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Analysis of the Ramayana
|by Gaurang Bhatt, MD|
The West as usual has a culturally biased view and tends to label non-western scriptures as mythical while its zealots swear fealty to the literal truth of the Bible. In fairness, it subjects its own ancient books to independent verification by acceptable standards, but devotes more time, intellectual effort and talent to the biased purpose. The archeological efforts by Schliemann at Troy and Rawlinson at Beheshtun lend credence to parts of the Iliad and the biblical story of the Assyrian destruction of Israel respectively. There are other ways than archeology, for example human nature, the parallels of selective memory and its fading with time and social relevance and geography and common horizons that can be used to analyze ancient stories.
Shravana, a dutiful son opts to carry his blind and infirm parents in the two pans of a balance over his shoulders while walking. The four divine places of pilgrimage form a diamond with the four sides constituting over 4000 miles. At a rate of fifteen miles a day, without paved roads and passing through jungles with rest times, the journey would take years. The story is hyperbole to promulgate reverence to aging parents at the cost of Bhagirathian sacrifice.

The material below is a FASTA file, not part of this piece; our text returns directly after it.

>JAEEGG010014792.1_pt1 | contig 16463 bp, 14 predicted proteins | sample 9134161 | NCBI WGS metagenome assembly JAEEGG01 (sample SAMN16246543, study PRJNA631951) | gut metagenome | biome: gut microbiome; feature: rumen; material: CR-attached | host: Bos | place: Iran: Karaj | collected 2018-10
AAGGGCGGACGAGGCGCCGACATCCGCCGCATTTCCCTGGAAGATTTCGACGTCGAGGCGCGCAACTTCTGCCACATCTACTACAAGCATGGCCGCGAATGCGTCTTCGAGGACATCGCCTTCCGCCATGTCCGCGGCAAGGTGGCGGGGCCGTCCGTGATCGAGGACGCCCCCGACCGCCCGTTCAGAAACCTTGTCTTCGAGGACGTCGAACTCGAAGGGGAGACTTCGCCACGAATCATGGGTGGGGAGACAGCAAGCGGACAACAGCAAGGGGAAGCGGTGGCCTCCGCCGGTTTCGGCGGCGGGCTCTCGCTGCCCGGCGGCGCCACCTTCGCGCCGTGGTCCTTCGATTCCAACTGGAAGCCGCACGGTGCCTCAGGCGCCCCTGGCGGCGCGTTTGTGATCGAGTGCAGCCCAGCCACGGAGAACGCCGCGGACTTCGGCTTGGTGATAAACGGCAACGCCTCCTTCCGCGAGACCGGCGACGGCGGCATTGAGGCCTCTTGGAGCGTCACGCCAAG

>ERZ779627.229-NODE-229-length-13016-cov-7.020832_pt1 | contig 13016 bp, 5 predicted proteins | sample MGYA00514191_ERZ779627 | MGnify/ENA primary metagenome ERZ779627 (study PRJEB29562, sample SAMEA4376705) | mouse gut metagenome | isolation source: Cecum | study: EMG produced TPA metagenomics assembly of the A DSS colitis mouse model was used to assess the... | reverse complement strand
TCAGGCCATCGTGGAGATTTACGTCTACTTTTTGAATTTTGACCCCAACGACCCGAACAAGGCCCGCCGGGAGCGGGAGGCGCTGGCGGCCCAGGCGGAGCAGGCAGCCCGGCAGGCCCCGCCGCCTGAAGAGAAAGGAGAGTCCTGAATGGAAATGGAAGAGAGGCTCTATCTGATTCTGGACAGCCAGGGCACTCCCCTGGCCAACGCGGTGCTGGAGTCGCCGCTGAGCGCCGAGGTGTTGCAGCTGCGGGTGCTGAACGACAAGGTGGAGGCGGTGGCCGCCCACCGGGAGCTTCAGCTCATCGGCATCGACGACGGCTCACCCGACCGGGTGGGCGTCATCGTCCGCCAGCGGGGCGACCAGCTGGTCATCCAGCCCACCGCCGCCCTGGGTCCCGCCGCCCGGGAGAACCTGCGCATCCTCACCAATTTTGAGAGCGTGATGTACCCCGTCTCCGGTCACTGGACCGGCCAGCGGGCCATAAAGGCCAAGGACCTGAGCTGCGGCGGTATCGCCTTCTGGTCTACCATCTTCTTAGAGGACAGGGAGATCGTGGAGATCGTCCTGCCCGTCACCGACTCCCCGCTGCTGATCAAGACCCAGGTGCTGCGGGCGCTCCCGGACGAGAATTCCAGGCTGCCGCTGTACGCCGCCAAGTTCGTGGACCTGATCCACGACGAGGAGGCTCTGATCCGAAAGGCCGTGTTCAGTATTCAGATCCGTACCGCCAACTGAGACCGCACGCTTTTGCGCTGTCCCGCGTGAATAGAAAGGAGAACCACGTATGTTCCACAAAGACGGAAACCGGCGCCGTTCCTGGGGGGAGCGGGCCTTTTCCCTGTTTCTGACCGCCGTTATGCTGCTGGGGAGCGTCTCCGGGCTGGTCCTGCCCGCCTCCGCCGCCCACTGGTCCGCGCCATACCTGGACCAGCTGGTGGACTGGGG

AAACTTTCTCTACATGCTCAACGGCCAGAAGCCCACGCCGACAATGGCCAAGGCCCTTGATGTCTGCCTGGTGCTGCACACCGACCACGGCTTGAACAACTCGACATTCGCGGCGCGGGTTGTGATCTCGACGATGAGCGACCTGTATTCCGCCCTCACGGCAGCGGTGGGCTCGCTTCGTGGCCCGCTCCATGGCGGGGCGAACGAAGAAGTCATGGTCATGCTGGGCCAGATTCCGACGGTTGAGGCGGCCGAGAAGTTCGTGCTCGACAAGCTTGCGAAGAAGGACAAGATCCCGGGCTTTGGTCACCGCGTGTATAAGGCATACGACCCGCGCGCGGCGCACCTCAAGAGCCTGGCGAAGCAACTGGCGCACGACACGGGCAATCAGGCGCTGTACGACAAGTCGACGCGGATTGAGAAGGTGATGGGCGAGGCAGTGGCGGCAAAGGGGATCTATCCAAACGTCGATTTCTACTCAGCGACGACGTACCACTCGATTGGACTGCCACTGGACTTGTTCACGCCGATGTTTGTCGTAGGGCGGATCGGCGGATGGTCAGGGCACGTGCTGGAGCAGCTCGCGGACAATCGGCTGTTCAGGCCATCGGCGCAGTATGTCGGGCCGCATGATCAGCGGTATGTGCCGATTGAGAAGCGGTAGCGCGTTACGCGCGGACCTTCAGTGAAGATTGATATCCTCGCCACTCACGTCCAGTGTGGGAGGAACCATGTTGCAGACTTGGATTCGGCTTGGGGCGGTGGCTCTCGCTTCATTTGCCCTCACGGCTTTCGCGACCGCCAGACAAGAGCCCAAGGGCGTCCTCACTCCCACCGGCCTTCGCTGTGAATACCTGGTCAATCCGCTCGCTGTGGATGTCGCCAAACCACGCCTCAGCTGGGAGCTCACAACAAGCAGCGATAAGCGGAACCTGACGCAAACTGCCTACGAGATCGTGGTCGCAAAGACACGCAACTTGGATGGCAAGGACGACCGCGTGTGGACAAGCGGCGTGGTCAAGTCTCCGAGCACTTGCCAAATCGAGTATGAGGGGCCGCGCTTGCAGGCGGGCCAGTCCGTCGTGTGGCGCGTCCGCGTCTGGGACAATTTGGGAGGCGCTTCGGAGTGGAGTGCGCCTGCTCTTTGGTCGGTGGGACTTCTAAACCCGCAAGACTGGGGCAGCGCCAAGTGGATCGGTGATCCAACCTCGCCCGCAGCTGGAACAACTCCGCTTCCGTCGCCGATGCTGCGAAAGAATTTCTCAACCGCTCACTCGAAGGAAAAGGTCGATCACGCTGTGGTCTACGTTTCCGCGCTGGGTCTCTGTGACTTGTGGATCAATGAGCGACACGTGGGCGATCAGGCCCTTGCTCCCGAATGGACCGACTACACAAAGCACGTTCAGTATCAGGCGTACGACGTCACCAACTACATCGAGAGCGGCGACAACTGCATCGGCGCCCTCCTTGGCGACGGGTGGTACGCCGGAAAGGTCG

The next hyperbole is the sacrifice of Kaikeyi, who inserts her fingers as a fulcrum to prevent the wheel of Dasratha's chariot falling off during battle and ensures his victory in combat. The dutiful wife with infinite capacity for sacrifice for her husband is rewarded by the grant of one wish which she exploits by demanding the throne for her son Bharata and exile for Rama, thus emphasizing that a mother's love should exceed all bounds of propriety.
After the defeat of Ravana, Sita who has spent time in captivity of an alien man is forced to prove her chastity by a literal passage through fire, once again the hyperbole of a devoted and obedient wife. The victorious Rama having completed his long exile sets out on his return to Ayodhya. He knows that much time has elapsed and time is the corruptor and destroyer of all, including the good. He worries that Bharata may have been transformed from regent of his shoes to the real king. He does not wish to deprive his brother of anything and reminiscent of Tennyson's poem "The Lotus Eaters" return as stranger to the old home to upset the prevailing order. He thus sends Hanuman in his newly acquired airplane to see if Bharata would still welcome him. Hanuman finds the shoes on the throne and Bharata living in utter simplicity without arrogance or intoxication of power, as a humble regent.
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